Despite the annual autumnal hazard on a lot of fairways, when the best drive you've hit all year may stay hidden forever under a sere and yellow leaf, many golf scores continue to fall. Book sales of Ben Hogan's Modern Fundamentals of Golf, which appeared as a series in SPORTS ILLUSTRATED last spring, continue to rise. There seems to be evidence of a most happy and healthy relationship.
From farthest away comes testimony by John McQuirk of Cape Town, South Africa, where, just to mix things up a little, it is now spring. "I sincerely believed that Hogan had at last given us something on which we could rely, trust and build our games. I spent every weekend for five weeks solidly practicing his fundamentals. Two months ago I broke par on my home course with a 72 (par 74) and since then have broken par on every one of the nine courses in Cape Town. I started looking for the 'sound barrier'—breaking 70.
"Last week I did it—and in style. I equaled the course record at our new country club, which is rated by the experts as being one of the finest in South Africa. My deepest thanks."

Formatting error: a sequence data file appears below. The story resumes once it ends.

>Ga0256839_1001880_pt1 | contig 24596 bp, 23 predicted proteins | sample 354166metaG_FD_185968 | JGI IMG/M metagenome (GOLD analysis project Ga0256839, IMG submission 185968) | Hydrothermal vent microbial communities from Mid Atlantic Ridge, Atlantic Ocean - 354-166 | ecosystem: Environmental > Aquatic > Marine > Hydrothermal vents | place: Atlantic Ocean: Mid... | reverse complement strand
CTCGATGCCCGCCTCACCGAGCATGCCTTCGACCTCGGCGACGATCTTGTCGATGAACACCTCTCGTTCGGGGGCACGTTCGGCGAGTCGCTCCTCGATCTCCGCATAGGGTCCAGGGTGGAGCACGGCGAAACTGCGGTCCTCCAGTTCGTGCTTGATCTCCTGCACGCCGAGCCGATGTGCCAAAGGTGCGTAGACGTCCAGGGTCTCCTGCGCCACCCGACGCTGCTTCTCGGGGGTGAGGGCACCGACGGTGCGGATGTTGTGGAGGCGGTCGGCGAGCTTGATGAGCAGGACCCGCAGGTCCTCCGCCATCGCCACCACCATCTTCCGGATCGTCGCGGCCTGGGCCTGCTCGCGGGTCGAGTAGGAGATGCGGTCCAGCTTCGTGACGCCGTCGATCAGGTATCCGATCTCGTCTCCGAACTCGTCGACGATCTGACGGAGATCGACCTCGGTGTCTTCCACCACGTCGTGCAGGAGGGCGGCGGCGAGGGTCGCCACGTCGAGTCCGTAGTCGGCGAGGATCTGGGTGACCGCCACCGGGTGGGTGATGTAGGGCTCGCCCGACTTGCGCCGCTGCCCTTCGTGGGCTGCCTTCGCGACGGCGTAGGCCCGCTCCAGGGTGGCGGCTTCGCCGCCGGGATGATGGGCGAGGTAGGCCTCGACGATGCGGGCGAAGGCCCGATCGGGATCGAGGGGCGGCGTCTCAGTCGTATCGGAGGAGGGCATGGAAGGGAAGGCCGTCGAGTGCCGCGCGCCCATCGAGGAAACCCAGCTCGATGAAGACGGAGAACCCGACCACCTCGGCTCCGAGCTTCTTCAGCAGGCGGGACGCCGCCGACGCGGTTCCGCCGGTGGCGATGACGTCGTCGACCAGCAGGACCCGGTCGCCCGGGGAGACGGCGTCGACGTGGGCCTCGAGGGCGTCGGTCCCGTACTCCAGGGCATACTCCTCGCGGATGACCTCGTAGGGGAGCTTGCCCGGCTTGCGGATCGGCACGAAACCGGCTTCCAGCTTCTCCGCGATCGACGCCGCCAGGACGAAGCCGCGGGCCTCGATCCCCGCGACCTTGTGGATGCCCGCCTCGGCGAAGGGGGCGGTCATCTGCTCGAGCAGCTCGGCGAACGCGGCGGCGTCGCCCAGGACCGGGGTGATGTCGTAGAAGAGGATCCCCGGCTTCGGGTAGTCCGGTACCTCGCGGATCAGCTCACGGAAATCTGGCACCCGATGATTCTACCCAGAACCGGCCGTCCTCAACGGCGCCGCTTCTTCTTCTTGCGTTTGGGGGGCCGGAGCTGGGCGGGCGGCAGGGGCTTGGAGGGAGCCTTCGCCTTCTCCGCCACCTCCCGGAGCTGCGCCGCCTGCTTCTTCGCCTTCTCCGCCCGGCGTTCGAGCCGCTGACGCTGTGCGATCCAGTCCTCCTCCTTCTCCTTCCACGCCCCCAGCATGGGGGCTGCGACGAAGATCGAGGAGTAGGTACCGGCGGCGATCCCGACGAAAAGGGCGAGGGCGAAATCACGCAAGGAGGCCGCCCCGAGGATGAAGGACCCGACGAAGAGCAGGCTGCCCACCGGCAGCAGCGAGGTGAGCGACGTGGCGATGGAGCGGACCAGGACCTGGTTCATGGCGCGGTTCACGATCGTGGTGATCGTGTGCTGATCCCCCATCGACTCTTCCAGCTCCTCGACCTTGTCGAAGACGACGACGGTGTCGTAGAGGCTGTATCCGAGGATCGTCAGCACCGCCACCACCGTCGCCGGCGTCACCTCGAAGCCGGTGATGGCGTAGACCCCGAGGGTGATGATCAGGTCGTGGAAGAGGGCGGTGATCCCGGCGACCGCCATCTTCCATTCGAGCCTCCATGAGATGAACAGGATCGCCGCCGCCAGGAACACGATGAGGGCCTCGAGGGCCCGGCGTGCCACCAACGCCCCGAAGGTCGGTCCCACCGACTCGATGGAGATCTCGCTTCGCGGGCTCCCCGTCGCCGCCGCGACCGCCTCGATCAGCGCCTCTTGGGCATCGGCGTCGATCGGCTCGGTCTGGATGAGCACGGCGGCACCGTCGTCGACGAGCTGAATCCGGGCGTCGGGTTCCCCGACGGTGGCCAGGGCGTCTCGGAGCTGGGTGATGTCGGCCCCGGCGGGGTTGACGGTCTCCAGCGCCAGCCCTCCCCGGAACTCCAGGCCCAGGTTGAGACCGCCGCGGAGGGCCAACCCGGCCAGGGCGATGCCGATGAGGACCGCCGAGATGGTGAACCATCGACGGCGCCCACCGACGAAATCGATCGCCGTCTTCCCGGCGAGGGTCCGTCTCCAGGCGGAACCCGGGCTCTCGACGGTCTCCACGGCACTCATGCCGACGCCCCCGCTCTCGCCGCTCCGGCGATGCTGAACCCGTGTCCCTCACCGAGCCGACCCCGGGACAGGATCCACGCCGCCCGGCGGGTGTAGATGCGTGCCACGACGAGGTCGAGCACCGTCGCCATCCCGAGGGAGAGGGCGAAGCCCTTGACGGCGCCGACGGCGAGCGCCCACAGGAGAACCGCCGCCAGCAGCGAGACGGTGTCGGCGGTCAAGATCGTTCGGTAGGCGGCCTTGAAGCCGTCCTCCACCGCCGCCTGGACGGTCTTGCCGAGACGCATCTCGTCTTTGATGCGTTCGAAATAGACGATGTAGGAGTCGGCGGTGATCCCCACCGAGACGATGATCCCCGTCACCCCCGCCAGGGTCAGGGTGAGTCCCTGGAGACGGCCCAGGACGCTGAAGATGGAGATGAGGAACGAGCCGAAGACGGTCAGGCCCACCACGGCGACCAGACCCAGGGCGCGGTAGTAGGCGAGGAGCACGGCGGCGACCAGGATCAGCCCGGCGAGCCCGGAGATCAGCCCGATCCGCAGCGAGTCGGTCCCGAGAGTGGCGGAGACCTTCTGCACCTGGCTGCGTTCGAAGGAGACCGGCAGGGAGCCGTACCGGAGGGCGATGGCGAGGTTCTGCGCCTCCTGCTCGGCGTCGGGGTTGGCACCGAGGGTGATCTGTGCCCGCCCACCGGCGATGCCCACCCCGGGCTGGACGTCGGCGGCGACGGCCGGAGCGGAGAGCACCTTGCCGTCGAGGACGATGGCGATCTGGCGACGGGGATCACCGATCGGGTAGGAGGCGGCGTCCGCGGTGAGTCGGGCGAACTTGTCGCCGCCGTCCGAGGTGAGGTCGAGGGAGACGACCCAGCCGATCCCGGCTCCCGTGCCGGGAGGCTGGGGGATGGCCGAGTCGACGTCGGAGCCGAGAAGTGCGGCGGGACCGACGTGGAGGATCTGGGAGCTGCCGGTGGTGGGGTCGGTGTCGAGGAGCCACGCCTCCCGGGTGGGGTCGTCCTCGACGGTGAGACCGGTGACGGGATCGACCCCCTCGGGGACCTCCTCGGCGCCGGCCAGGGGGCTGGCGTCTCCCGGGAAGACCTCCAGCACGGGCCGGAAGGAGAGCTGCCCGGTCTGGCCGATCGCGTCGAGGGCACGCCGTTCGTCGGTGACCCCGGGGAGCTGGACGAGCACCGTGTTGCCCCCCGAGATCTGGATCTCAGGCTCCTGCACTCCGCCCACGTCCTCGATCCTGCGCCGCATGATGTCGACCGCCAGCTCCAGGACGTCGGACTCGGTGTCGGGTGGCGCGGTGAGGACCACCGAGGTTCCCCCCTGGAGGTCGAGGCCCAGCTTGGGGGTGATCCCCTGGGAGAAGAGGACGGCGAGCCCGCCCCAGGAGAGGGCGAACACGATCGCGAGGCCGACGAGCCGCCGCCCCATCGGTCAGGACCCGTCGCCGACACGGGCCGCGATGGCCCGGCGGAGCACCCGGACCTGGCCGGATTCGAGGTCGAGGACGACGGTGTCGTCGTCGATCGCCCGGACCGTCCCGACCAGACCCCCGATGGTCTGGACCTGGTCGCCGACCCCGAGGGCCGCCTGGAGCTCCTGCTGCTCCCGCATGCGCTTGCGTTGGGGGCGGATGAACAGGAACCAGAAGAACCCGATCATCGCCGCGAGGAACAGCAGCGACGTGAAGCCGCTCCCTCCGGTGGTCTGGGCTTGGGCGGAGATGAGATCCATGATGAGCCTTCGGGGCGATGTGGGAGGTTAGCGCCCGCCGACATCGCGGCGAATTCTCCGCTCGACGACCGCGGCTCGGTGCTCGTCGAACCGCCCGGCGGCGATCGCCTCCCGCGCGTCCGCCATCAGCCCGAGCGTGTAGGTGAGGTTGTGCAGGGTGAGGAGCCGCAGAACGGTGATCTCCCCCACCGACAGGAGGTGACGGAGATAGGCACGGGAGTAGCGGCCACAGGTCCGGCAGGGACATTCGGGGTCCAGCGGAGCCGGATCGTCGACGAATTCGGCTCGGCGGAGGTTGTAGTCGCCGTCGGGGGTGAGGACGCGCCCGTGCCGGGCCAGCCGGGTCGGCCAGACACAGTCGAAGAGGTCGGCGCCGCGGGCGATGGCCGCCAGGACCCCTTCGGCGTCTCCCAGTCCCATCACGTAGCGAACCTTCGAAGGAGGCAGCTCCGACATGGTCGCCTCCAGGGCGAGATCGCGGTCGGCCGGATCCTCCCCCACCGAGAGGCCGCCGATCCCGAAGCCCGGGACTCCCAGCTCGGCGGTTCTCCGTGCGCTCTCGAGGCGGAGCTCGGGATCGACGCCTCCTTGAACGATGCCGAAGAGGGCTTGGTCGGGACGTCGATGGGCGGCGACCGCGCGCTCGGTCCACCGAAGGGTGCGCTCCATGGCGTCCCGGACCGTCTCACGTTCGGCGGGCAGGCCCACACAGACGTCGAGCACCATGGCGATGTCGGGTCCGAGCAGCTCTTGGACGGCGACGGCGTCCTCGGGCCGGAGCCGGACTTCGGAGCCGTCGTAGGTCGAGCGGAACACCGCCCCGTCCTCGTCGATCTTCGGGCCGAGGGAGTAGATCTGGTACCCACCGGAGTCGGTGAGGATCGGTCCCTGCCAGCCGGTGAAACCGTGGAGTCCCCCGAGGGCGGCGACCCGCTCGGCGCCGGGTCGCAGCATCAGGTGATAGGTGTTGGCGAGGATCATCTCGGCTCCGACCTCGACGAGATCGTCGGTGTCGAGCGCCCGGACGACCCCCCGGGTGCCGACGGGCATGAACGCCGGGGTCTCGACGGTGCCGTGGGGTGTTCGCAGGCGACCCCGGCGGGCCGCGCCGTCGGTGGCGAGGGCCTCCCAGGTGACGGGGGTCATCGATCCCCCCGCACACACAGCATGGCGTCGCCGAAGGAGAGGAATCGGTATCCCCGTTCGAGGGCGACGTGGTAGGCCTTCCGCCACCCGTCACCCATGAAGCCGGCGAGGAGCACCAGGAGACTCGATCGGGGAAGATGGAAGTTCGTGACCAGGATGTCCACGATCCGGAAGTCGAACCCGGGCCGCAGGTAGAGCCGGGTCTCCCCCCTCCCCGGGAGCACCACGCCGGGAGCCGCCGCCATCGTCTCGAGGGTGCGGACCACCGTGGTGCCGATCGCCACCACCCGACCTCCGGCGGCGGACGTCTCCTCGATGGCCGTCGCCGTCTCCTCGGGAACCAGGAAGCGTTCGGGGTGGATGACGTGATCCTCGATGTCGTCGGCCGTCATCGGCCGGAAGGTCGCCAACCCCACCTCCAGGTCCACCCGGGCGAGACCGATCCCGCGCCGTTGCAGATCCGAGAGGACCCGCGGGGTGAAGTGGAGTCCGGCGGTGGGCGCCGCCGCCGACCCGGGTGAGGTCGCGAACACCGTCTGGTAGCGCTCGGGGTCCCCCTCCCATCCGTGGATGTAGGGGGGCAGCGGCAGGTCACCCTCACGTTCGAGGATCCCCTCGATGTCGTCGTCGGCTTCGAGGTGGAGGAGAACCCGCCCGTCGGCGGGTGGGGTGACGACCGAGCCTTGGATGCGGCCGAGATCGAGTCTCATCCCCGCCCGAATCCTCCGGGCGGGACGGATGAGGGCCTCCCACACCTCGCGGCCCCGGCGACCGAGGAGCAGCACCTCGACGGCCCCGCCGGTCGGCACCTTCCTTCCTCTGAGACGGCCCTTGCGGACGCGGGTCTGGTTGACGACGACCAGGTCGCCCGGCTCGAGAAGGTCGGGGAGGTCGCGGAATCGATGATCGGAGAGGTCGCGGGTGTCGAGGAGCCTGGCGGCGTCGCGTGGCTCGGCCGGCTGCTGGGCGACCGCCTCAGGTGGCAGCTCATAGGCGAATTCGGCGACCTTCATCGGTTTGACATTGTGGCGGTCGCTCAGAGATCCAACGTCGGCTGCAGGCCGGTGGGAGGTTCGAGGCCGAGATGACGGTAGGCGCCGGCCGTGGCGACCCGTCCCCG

But it is autumn in St. Louis, and from there Paxton Ackerman writes: "On Wednesday I tried my first round, adopting as near as possible the new fundamentals I had learned in this book.
"The real point of this letter is to inform you that after more than 20 years of golfing I realized the dream of all golfers. I fired a hole-in-one on a difficult 154-yard hole!"
"I studied them," says a letter from Tom Goodrich of Wilmington, Delaware, "and what do you think happened?
"I had nine birdies at Hercules Country Club—par 72—wound up with a bogie on No. 18—and a 64 for a new course record that beats the old one by two strokes.
"It's hard to say how much was Hogan, how much luck, how much ability. But I'm glad to take it any way it comes and glad to have my own copy so I can study the articles again."
In the case of Mr. Goodrich, study would appear to have gone about as far as it can go. As for myself, I'm sorry I can't report any success so spectacular as these. But I'm coming along, I think, and still studying as hard as I know how.
Of course we'd like to hear from any of you who can top McQuirk, Ackerman or Goodrich. And even if, like me, you can't, it would be just as much fun to hear how you and Hogan are getting along.